At the present time, the realities of nuclear terror are such that countries that possess equal power find, when they oppose each other, that the weapons that carry the most force are precisely the weapons that they cannot use.

In this age of nuclear terror, equal adversaries are equally powerless to use their strongest weapons.

Here thirty-nine words have been compressed into sixteen, and a slack, cud-chewing sentence has become tight and balanced.

Thank you traveling World Book salesman My encyclopedia taught me about the world beyond the Bible (I was born and raised in the Baptist church). Every night, I would read about the nations whose religions and cultures appeared foreign when spoken of from the pulpit with pity or disdain. When my mother would throw away my Dean Koontz books or make me throw away my romance books, she would give me two options for reading material: the Bible or the Encyclopedia. I'm not a preacher or a priest, though I'm a huge fan of their wardrobe, so I'm sure you can guess which good books I chose to read. The wealth of information contained in these tomes, coupled with my very active imagination, helped shape stories of tribal princesses captured by tyrannical Spaniards, priest-turned-vampire searching for his soulmate for centuries through Eastern Europe and Latina teenager coping with a friend's cystic fibrosis diagnosis.

Now, if I could only find the actual manuscripts to those stories... perhaps in another box!

Friday, August 6, 2010

The future is closer than we thought

I've been saying this for several years so really, it should come as no surprise when I use the cliche: The future is now and it's digital.

Why is this such a shock? Those of us in the digital marketplace can tell you, we've seen and lived in this new "scary venture" for years now and while the road's been bumpy, the journey has been completely worthwhile. Digital publishing is no longer the wave of the future. It's the new face of publishing.

When Dorchester, one of the oldest publishers of mass market trade paperback, announced today their decision to move to a digital sales model, leaving behind the mass market sales model and choosing a POD (print-on-demand) option, the outcry and shock hit the waves almost as fast as the announcement of a beloved artist's demise. Why the long face? Dorchester has simply taken a step toward improving their bottom line and in the process of doing so, will be able to provide authors with an opportunity to cut out the middle man.

No More Middle Man. What does this mean for authors? Higher royalties, less worry about returns and higher sales. How is this a bad thing? It's not the death of print. If I hear this cliché one more time, I think I'll scream. We're at a turning point in the publishing industry, a digital renaissance as-it-were and as it has been with every revolution, this digital one has opened new venues and opportunities for everyone. Yes, what iTunes has done for the music industry, the ePubs are doing for publishing.

There is a reason bookstores like Barnes & Noble put themselves up for sale. When sales via eReaders outnumber the physical sales at the brick-and-mortar stores, bookstores and publishers take notice. When the music industry changed, artists found themselves with the opportunity to make more money without having to loan out money to the record label for their talent. When books are not sold at the bookstores these return to the publishers who then charge the author a reserve against those returns. In digital, there are no real returns. Every digital download requested is what is supplied.

While the print world has looked for ways to change, digital publishers jumped into the fray with their eyes on the future and their heart in their hands. The leap has paid off handsomely. Today, Dorchester took that leap.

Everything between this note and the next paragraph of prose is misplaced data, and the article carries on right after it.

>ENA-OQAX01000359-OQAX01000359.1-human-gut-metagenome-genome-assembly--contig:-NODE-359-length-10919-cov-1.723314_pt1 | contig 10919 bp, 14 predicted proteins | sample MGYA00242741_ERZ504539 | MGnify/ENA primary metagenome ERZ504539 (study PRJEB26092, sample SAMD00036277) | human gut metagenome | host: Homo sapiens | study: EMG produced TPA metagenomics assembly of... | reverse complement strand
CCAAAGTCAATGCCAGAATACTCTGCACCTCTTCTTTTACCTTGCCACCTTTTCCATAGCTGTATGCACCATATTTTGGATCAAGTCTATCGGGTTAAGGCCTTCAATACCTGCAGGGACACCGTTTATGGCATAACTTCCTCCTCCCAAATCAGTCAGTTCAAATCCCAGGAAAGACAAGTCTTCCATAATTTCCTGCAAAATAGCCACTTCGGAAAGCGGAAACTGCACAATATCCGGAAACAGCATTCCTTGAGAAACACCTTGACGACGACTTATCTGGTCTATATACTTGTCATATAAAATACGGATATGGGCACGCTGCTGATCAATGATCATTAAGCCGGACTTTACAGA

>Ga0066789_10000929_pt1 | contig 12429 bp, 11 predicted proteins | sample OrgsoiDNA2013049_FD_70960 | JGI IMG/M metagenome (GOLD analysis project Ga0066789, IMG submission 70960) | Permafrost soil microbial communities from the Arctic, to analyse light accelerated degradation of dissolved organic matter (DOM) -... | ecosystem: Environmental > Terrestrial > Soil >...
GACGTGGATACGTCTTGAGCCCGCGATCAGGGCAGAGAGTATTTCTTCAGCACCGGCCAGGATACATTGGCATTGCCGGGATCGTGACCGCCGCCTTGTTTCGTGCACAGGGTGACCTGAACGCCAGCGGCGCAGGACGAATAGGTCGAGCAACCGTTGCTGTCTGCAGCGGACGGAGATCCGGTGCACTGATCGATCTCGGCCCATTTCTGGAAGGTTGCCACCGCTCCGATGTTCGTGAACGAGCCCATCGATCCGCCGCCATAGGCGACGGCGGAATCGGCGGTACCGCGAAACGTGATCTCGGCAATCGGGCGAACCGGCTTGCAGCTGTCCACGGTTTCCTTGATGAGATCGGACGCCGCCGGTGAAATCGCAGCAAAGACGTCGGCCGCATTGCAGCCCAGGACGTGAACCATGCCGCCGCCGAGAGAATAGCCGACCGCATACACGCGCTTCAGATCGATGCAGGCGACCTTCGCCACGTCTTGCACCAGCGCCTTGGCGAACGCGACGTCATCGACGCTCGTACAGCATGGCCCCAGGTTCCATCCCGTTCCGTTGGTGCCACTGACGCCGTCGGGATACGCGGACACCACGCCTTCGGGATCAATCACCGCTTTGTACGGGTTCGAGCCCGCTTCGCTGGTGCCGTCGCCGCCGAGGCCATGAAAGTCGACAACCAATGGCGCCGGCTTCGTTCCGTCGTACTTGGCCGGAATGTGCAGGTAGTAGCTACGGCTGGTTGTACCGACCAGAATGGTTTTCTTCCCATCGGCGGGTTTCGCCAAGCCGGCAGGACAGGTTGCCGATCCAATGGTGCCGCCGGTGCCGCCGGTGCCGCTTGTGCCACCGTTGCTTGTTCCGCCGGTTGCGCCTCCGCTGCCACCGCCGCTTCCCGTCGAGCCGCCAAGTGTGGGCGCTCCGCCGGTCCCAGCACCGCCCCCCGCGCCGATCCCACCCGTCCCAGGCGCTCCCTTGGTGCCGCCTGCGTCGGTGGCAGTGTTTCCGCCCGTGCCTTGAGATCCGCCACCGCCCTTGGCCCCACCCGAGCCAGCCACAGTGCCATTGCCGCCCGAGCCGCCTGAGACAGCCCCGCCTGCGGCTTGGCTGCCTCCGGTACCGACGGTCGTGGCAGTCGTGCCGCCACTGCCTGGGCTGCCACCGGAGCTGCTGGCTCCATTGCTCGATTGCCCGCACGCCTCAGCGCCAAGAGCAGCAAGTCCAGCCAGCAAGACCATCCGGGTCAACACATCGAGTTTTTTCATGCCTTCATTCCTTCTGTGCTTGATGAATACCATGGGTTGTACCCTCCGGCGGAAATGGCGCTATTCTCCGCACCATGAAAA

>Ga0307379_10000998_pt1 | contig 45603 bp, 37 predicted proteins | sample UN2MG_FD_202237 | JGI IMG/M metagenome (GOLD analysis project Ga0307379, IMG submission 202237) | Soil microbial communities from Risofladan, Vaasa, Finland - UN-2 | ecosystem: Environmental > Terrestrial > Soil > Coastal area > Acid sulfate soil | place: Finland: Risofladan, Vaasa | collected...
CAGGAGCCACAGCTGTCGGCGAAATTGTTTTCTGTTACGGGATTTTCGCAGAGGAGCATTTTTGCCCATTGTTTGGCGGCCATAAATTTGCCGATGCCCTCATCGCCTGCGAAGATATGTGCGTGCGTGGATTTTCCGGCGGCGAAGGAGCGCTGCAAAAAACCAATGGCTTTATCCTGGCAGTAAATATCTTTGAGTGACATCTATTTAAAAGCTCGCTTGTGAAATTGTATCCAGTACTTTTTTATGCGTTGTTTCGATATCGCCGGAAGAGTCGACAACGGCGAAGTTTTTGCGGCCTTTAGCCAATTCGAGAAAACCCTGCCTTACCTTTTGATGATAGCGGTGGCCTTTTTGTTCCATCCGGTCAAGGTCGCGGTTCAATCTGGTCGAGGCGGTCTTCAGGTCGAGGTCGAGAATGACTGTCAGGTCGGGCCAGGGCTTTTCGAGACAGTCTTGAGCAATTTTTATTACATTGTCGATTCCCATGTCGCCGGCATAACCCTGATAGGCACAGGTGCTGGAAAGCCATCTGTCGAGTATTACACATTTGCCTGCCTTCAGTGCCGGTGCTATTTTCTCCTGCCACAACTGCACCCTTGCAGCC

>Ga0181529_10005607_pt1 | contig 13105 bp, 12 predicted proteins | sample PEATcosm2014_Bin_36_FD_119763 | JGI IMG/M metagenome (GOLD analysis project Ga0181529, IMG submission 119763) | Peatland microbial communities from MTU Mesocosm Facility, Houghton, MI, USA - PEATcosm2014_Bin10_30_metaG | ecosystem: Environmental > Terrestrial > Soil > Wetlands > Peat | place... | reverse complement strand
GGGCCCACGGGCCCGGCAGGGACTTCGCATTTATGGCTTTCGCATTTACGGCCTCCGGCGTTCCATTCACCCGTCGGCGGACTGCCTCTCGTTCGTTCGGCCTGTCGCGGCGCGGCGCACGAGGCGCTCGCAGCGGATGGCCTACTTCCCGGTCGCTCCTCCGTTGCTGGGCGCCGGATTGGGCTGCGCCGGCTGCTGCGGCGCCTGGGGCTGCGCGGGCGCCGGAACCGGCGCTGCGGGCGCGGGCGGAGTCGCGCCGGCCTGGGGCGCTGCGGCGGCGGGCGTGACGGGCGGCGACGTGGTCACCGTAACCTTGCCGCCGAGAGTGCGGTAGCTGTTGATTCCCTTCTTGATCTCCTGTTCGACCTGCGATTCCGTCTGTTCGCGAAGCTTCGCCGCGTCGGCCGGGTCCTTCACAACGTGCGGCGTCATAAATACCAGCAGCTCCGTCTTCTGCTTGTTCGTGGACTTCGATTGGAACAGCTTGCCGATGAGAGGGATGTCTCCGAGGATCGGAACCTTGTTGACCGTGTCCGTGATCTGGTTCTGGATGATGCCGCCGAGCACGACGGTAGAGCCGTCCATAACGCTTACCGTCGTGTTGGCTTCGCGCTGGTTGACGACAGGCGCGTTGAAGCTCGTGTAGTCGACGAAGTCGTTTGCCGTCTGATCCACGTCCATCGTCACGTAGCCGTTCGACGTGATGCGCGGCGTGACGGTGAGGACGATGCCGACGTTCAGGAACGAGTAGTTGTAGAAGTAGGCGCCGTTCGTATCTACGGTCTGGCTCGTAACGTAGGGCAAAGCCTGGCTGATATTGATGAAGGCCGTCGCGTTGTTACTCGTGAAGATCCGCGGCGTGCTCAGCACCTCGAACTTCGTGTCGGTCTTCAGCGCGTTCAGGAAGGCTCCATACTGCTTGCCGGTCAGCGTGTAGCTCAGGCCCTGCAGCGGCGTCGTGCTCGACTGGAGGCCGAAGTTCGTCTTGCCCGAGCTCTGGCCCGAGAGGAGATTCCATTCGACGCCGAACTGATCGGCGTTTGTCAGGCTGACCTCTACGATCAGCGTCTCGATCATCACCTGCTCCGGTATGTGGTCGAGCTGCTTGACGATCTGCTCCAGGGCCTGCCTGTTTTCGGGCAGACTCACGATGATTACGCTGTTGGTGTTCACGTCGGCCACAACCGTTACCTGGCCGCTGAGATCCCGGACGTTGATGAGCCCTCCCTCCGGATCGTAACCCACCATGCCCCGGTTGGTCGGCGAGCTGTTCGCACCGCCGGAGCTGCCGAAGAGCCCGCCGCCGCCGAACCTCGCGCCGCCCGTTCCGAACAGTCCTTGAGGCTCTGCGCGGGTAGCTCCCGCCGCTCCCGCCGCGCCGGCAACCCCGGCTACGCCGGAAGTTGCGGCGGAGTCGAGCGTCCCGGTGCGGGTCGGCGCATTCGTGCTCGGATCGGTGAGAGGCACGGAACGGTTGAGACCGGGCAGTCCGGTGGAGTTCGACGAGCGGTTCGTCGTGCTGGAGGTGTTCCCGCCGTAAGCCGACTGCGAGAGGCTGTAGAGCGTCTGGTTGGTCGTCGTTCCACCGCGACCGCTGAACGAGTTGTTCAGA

So to the naysayers and panic-stricken people who today were shocked by their announcement, I say, "Welcome to the Digital pool! The cabana boys are ready and the water's great! Take the leap!"

Thursday, August 5, 2010

Effective Writing and Blogging for Authors

Moo cards for blogging workshopImage by Mexicanwave via Flickr

The incomparable Sacha Illivych is guest-blogging today on the importance of effective writing and blogging for authors.

The big trend lately is effective blogging and that’s a topic many authors who write romances are unable to grasp.  We tend to deal in hard fiction, as it were and thus we tend to spout off on whatever random topic seems to come to mind without throwing a care to SEO (Search Engine Optimization) or the mechanics of Google ranking.  Worse yet, we tend to talk about things that don’t really matter as they don’t forward our career.

The problem with this is that it may show us having versatile interests; it doesn’t always draw attention to our platforms.  When we speak of author platforms, we’re really trying to show how diverse our writing abilities are in a manner that does one of a few things.  Either our blogs need to reflect our writing style as an extension of our brand, or they need to show more depth of who we are as authors.

So many blogs I’ve seen do little to help the author. Yes, in some instances we’re trying to strike controversy but does that help us?  Take it from the KING of bad publicity (gay fish, anyone?) when I blog about my favorite oral fetishes on some romance blog, even if my language is appropriate for that blog, all I’m really doing is capitalizing on the short lived success of controversy.  When I discuss cross dressing on my own blog though, there is more relevance there due to my varied writing in erotic romance. 

Be clear about our content.  Ask yourself about the voice of the blog you’re writing for.  Is it fun?  It is quirky?  Is it serious?  Does it require a modicum of professionalism?  Tailor your voice to suit that of the blog.  On the Midnight Seductions Authors blogs for example, I tend to write about the process of writing from the standpoint of an established author.  I have been writing longer than any other author in our blog aside from some of our guests.  I have a lot of sage advice to offer.

Examine what topics you’re blogging on and why.  When I put out a post on cross dressing, my point at the time was to use SEO tactics in hopes of capturing some traffic for affiliate marketing.  I targeted that post to the few blogs I appear on where it’s appropriate. 

Spend some actual time learning the delicate yet simple art of SEO.  In this case I’m going to suggest you target your blogs to sites with a ton of traffic as I’ve learned from Student4Ever and a few others that back links from sites with a lot of traffic give Google the impression that you’re an expert.  Learn proper link placement.  It doesn’t make sense to use my name as a keyword.  Nobody’s going to search for Sascha Illyvich the author, my analytical tools prove this.  Sure I get hits based on that but it’s usually when I’ve said something of value.